Market Outlook Part 2: Energy

April 6, 2008 at 12:48 pm
Contributed by: Chris


Here’s part 2 of my market outlook series. In Part 1, I’m Changing My Name to JPMorgan, I looked at the subprime crisis, the dollar, and how the financial landscape has affected commodity prices. In this part, I dig deeper into each major source of energy, and look at the fundamentals that are driving their skyrocketing costs.

Market Outlook Part 2: Energy

Skyrocketing Fossil Fuel Prices Favor Renewables

By Chris Nelder

In Part 1 of this series, I’m Changing My Name to JPMorgan, we looked at the subprime crisis, the dollar, and how the financial landscape has affected commodity prices.

Today, we dig deeper into each major source of energy, and look at the fundamentals that are driving their skyrocketing costs.


Oil prices have been on everyone’s mind, having spiked 76% over the last year, and 16% in 2008 alone:

Oil price chart

The reasons for the huge rise in oil-and the reasons why gasoline hasn’t kept pace with it, which we will get to in a moment-are complex and interrelated, but we’ll try to sort them out.

Up until about mid-2007, oil prices were mostly about fundamentals: the ever-tightening supply situation that we have chronicled on these pages week after week, terrorist attacks and sabotage of oil facilities and pipelines, geopolitical tensions, and the skyrocketing demand for energy from the world’s developing economies.

But in September, the market dynamics changed. The first Fed rate cut in four years on September 18 set off a flight of capital to commodities seeking a relatively liquid safe haven from the devaluation of the dollar. And oil prices began increasing at a far faster rate.

Most pundits were slow to recognize this key factor, and continued to point to Nigeria, OPEC, and so on. Only in recent weeks have I noticed the dollar cited as a primary reason for oil prices. Apparently, setting new record lows session after session got their attention.

Compare this chart of the dollar vs. the Euro to the oil price chart above. Note the way that both lines sharply change their trajectories in September.:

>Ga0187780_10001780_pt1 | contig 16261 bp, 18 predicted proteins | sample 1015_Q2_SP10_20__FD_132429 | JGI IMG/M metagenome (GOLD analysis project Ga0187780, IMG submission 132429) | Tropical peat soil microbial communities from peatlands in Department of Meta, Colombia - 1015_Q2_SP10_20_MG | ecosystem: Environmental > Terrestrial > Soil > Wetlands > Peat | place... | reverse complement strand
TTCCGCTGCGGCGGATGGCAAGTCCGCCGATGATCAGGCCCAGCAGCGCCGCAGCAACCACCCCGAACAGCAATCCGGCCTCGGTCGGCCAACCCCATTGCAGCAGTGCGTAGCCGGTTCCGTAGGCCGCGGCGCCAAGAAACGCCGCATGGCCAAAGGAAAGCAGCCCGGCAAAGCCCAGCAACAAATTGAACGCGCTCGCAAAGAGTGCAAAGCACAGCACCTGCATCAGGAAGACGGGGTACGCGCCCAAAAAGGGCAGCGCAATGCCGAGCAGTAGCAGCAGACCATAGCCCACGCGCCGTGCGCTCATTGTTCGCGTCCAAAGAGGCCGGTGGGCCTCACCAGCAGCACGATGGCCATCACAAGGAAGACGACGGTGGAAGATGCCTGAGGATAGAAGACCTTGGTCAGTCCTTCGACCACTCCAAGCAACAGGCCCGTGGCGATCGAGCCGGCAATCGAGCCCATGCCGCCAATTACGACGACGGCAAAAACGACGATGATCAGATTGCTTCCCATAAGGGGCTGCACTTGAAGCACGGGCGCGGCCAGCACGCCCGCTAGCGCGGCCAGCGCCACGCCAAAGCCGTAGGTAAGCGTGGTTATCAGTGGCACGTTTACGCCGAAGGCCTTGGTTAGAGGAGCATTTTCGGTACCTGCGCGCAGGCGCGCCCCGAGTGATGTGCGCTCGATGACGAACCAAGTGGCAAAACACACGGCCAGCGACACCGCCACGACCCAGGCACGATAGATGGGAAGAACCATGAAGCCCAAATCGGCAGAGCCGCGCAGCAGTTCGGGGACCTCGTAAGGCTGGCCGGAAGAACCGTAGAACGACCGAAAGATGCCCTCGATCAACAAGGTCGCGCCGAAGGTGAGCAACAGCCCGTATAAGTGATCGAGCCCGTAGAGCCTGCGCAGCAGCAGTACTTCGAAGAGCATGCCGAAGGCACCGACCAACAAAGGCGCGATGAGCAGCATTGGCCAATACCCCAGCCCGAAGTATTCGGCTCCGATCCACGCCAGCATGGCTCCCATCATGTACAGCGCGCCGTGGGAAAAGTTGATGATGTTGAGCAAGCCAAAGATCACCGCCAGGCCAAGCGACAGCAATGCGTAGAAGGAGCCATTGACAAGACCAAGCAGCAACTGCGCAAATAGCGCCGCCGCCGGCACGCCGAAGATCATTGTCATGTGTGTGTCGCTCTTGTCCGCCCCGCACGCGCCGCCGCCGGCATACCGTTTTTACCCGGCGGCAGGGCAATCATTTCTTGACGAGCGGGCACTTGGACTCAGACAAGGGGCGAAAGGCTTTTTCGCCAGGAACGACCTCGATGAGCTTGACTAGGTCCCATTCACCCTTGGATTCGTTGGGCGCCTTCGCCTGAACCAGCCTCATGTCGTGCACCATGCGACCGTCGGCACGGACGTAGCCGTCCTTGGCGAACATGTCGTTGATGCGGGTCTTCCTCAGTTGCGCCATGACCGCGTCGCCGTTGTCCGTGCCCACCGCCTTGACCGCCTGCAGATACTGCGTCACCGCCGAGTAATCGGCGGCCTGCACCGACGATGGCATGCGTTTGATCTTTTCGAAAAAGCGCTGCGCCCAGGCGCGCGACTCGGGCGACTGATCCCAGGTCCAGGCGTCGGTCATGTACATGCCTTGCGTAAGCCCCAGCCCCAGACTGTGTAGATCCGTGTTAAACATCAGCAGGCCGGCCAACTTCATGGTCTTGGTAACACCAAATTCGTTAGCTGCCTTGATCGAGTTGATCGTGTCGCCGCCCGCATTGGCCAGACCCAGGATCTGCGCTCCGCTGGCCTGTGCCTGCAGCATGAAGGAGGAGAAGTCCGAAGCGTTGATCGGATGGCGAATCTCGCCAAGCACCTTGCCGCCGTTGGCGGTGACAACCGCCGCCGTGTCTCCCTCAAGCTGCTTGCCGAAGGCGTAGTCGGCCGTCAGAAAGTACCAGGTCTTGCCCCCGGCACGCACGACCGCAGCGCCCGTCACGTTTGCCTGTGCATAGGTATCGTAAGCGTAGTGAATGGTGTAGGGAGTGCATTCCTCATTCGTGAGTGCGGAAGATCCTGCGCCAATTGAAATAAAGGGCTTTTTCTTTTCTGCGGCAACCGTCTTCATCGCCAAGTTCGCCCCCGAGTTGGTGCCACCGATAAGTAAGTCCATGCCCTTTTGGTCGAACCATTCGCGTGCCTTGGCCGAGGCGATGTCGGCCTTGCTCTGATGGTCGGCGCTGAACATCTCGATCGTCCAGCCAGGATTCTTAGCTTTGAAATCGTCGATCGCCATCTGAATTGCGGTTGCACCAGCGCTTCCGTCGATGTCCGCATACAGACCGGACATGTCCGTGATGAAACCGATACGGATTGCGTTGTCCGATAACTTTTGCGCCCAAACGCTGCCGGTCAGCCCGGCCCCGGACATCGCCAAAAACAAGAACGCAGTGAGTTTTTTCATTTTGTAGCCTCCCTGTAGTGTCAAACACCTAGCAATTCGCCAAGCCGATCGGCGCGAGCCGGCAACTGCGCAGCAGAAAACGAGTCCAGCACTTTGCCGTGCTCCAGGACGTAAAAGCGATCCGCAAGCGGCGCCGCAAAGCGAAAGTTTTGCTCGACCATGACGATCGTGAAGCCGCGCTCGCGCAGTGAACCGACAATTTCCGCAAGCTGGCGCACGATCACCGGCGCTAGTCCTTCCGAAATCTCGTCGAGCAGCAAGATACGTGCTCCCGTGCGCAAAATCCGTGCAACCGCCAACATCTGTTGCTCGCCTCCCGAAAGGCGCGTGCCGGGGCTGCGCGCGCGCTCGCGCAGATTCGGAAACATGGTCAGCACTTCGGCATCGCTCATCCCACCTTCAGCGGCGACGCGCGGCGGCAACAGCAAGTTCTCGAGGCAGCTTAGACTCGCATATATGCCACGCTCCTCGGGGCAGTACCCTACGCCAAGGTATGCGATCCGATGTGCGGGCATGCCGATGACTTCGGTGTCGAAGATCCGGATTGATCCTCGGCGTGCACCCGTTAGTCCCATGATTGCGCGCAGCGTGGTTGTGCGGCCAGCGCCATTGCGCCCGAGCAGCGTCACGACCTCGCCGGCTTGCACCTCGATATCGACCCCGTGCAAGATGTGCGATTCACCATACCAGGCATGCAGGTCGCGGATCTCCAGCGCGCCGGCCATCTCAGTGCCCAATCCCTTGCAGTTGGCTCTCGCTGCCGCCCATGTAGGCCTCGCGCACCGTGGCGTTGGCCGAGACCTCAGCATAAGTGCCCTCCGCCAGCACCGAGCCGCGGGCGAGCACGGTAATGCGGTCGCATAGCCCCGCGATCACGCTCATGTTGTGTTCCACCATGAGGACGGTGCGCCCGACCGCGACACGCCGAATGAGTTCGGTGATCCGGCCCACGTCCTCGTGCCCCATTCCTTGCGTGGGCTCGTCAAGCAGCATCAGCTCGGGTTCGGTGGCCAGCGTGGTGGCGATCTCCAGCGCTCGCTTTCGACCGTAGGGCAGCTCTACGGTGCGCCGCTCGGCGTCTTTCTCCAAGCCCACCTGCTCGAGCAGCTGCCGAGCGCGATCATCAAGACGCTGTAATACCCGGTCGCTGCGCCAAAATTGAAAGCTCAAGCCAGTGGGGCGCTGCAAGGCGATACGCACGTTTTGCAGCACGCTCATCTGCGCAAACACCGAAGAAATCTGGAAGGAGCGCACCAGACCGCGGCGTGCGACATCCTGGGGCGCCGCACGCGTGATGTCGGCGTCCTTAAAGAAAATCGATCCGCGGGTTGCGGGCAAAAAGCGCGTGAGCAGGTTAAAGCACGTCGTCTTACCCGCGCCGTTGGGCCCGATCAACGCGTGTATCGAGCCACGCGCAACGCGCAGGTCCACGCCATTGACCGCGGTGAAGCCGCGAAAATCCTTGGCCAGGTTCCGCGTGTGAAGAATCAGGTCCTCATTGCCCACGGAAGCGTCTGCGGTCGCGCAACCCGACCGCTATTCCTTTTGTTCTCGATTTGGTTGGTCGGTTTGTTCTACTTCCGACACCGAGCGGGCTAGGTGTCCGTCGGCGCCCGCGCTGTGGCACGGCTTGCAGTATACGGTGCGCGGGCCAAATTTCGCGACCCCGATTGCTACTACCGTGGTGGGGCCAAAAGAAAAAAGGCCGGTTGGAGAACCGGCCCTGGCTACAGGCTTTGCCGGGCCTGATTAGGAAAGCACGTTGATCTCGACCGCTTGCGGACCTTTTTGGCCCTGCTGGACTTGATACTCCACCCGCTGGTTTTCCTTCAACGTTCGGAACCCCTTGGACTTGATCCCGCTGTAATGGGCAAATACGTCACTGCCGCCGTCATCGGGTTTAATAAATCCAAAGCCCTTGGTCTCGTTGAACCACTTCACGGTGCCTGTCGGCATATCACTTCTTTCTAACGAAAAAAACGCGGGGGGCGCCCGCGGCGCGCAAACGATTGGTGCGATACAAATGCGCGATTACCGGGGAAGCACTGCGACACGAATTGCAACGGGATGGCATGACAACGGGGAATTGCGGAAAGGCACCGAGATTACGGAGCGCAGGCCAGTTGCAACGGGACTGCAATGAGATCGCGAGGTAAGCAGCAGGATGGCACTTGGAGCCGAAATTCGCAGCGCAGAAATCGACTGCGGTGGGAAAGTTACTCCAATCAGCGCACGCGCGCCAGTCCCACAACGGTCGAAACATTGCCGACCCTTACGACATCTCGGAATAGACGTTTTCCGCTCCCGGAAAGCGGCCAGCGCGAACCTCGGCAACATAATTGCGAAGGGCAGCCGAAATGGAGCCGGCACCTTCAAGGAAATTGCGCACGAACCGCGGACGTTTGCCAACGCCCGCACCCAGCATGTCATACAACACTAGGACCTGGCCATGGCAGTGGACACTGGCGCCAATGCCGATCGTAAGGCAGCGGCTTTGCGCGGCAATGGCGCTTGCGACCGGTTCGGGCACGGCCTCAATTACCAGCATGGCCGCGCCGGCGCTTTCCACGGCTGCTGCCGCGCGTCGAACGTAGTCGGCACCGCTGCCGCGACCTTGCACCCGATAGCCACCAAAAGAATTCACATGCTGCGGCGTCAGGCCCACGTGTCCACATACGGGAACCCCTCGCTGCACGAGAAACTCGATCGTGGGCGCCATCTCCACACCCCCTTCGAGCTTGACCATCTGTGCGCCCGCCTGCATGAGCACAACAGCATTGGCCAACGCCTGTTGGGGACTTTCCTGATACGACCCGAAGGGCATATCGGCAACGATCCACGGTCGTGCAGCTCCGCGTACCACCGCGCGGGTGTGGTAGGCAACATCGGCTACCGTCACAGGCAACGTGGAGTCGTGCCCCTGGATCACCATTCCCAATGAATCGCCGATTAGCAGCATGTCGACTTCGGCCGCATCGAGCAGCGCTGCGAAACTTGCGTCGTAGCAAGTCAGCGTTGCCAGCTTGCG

Dollar vs euro chart

Oil had to increase in price just to maintain its value, since it is predominantly traded in dollars worldwide. In turn, this has led to price increases across the board (that is, inflation), since everything requires energy.

But the dollar’s fall is only part-I would guess around half-of the impetus behind the rising cost of oil. The flight of speculative capital to commodities in general suggests that oil prices have probably gotten ahead of their proper value, as a purer market would find it. I wouldn’t be surprised to see a correction in oil price some time in the next few weeks, particularly as the health of the U.S. economy becomes more dubious. Our main trading partner, China, is already moderating its growth expectations accordingly. Oil fell sharply on Monday and Wednesday of this week, from an all-time high of $111.80 to $102.49 as I write.

Discounting the speculative froth in oil, if the price were to return to the trendline of the last five years or so, it would still be around $85-90 a barrel:

oil price chart 1999-2008

That trendline truly is about the fundamentals, as the supply of oil continues to get tighter, and the world’s already thin spare production capacity gets thinner still. It appears that the raging growth of the world’s red-hot economies-China, India, Russia, and the Middle East-will more than offset declining demand from the U.S. and Europe.

So even if our economy continues to slump, I think oil prices will remain high. My estimated range for this year is $85-150/bbl, but untoward events could cause much higher price spikes, as we saw with Hurricanes Katrina and Rita.

For its part, OPEC has not been inclined to increase production, calling the oil supply adequate and pointing the finger at speculators for high prices. Even if they were to release more oil to the market, they say, it wouldn’t lower prices very much.

In the current environment, I tend to agree with this view. But the amount of actual spare production capacity OPEC has is still shrouded in secrecy, and for all we know their ability to increase production now may be negligible. OECD crude inventories in December (the most recent available data) stood at 52 days of demand cover, which is near the bottom of the December range over the last 10 years.

Worldwide, there is very little reason to be optimistic about crude production. Higher prices for everything from oil to cement are continuing to delay and cast doubt upon the prospects of some impending oil and gas projects, particularly marginal projects like tar sands, and extreme technology projects like deepwater drilling. (See my article on this subject from last year, Receding Horizons Part 1 and Receding Horizons Part 2.) The economic axiom that higher prices always result in greater supply has begun to fail, as the physical realities of finite fossil fuel production trump economic theory.

For the next two years, according to recent forecasts by the IEA and EIA (which were typically optimistic about supply growth, particularly from non-OPEC producers, despite their similar forecasts having been proved wrong for several years running), we will increasingly depend on non-crude oil, primarily natural gas liquids, to fill the supply gap.